A foodie destination in England’s heartland
Anybody visiting a city from which both J.R.R. Tolkien and Ozzy Osbourne sprang should be prepared for a dose of cognitive dissonance, and Birmingham (or “Brum,” as it’s affectionately known in the U.K.) delivers, with canals (yup, they surprised us, too), more contemporary architecture than you might expect from a sixth-century city, and a foodie scene that has earned more Michelin stars than any U.K. city other than London.
TAKE A TOUR OF EUROPE’S “SECOND CITIES”!
WHY BIRMINGHAM IS SECOND TO NONE. In a word, food. But we don’t mean nearby Cadbury World (though we have a fondness for any tour that hands out free chocolate!) or that justifiably popular Birmingham fixture, the Custard Factory. These days, this town is more about innovative cuisine and locally sourced ingredients. The Balti style of cooking Kashmiri curries—in small, artisanal batches rather than in one enormous pot—was developed here in the 1970s, and an entire district, the Balti Triangle, serves up tasty varieties at bargain prices at restaurants such as Al Frash. Celeb chef Jamie Oliver’s Jamie’s Italian dishes out heaping plates of wild-rabbit tagliolini and crab spaghettini. And for contemporary riffs on classic English dishes, there’s a lot to love about, well, Loves; Steve and Claire Love’s waterfront restaurant has been wowing U.K. food critics with dishes like (vegetarians, avert your eyes) Warwickshire venison and Gloucestershire pig’s head.
SEE THE CITIES!
Launch the Slide Show
MUST-SEE SIGHTS. The Birmingham Museum & Art Gallery offers one of the world’s most acclaimed collections of pre-Raphaelite paintings, including the iconic, otherworldly work of 19th-century Birmingham native Edward Burne Jones. Speaking of other worlds, Lord of the Rings fans must spend time at Sarehole Mill, said to have inspired the locale of Tolkien’s trilogy. And no trip to Brum is complete without dropping by the Bull Ring Open Market, which is at once a throwback to England’s agrarian past and a forward-looking source of local fruits and vegetables at great prices. The nabe is also known for its Rag Market (not as dismal as it sounds—think eye-popping fabrics, vintage clothing, household goods, and treats like mince pie and pickled chile peppers for a song).
WHERE TO EAT. Al Frash is a great place to try some award-winning Balti-style curries (186 Ladypool Rd., alfrash.com).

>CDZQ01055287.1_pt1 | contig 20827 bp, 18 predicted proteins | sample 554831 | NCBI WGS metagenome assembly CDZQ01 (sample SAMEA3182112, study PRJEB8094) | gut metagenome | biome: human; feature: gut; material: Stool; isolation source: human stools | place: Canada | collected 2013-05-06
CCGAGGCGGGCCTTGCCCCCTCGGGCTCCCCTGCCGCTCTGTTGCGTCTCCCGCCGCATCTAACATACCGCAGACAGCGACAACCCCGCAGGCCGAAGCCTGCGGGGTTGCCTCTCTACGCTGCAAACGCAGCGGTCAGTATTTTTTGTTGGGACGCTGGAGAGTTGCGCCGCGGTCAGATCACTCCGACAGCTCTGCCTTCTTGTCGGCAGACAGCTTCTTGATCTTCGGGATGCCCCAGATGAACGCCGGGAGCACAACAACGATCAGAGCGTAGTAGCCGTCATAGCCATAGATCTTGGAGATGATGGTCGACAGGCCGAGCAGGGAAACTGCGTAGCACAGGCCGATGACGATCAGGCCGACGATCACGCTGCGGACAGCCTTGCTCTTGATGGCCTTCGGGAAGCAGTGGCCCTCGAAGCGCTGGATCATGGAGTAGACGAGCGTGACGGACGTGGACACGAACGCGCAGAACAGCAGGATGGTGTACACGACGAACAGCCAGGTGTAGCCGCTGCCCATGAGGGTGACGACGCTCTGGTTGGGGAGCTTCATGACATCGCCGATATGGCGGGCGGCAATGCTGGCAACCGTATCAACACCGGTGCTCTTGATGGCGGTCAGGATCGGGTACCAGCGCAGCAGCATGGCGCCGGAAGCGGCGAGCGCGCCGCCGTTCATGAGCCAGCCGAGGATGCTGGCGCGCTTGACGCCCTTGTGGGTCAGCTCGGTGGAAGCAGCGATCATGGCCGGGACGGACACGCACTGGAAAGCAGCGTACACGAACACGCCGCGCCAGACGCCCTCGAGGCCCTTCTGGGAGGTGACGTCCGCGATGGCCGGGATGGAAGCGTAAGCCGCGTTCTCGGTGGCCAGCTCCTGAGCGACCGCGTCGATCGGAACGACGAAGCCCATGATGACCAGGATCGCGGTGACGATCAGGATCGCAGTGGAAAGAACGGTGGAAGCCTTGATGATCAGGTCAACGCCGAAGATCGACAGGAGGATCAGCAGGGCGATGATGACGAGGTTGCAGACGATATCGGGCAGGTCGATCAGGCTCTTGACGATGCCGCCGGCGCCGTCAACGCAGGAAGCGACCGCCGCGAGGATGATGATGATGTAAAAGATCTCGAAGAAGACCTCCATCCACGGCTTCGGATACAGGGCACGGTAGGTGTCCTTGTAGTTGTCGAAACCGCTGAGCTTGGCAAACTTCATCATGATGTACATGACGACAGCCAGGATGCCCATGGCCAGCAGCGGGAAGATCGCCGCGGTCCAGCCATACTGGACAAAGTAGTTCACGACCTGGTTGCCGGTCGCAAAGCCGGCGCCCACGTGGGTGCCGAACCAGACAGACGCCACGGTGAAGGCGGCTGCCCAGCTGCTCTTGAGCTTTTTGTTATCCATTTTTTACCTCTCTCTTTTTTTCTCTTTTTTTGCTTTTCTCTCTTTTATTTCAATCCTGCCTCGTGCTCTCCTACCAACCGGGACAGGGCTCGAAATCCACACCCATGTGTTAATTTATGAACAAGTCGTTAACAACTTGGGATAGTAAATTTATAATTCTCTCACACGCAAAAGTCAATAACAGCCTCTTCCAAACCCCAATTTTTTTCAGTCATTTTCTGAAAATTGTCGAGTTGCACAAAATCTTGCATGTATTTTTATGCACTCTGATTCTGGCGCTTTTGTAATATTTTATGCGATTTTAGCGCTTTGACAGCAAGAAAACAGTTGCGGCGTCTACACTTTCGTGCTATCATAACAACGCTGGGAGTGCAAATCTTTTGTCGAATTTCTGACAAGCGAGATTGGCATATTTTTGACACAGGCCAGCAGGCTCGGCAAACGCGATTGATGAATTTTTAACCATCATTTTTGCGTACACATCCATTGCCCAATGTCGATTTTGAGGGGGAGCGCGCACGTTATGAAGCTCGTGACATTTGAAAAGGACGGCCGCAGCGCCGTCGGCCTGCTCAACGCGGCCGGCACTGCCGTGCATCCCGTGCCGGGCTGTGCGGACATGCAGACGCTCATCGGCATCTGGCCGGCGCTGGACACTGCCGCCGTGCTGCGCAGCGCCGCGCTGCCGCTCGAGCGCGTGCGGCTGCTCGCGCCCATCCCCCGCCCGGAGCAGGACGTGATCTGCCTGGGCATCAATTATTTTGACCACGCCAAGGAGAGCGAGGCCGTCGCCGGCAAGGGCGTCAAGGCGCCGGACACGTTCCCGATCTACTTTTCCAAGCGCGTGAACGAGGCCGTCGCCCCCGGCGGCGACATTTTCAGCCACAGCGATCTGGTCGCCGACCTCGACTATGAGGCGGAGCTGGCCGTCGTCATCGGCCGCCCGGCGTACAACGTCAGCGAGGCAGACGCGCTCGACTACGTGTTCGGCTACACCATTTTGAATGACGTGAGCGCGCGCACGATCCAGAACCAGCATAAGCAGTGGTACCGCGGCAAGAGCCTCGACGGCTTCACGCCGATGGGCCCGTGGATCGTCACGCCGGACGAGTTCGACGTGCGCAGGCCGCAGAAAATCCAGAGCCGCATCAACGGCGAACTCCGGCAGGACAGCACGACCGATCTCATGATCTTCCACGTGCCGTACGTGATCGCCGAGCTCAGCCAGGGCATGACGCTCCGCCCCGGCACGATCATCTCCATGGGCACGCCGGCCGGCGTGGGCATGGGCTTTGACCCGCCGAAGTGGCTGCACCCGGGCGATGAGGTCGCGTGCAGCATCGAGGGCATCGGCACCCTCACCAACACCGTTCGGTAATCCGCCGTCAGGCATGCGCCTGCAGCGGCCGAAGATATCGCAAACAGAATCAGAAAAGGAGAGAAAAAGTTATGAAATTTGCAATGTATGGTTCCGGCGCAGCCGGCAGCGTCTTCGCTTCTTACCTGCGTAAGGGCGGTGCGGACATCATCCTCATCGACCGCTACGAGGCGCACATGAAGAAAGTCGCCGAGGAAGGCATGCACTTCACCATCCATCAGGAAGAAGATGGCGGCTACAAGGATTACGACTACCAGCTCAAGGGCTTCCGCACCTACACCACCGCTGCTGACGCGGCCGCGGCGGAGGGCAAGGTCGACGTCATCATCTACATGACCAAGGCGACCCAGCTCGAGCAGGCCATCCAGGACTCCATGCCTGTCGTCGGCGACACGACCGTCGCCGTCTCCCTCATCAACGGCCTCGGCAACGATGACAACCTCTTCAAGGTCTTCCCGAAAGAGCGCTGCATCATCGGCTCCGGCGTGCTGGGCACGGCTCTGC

WHERE TO STAY. The Bloc Hotel is located near Birmingham’s historic Jewellery District (Caroline St., blochotels.com).
GET THERE. Birmingham is 117 miles northwest of London, a two-hour drive or a three-hour bus ride.
An inland port with a world-class sense of style
Antwerp’s playfulness is evident everywhere you look—whether it’s the quirkily dressed local in a public square, a fashion model in the city’s historic district, or the mind-blowing design of its Museum Aan de Stroom. Located on the docks that have made Antwerp Europe’s second biggest port (after Rotterdam), the museum’s exterior mimics giant packing crates stacked on one another.
WHY ANTWERP IS SECOND TO NONE. Stroll down any Antwerp street and you’ll see it—style. Whether you’re looking for imaginative architecture, the most inspiring new art galleries, or a great selection of vintage and second-hand clothing, Antwerp will pleasantly shake up your expectations and likely send you home with something surprising.
MUST-SEE SIGHTS. The Zuid (“south”) district is the place for art lovers; here, you’ll find the Royal Museum of Fine Arts (featuring an exquisite collection of paintings by Baroque-era Flemish artist Peter Paul Rubens, such as “The Adoration of the Magi”), galleries of contemporary art, and a thriving cafe culture. Running north from the square in front of the museum, Kloosterstraat offers a stretch of cool antique shops that often boast mid-century design finds alongside older pieces. (On Sundays, the shops open for business at 2 p.m., so plan to visit after, not before, the museum.) Ready to cleanse your palate of modernism? Het Steen (“old fort”) was originally built in the early Middle Ages to defend against—wait for it—marauding Vikings; it has been made over many times since those days and basically looks like a child’s fantasy of a castle.
WHERE TO EAT. Fiskebar is an outstanding seafood joint in a port that knows from seafood (Marnixplaats 12, fiskebar.be).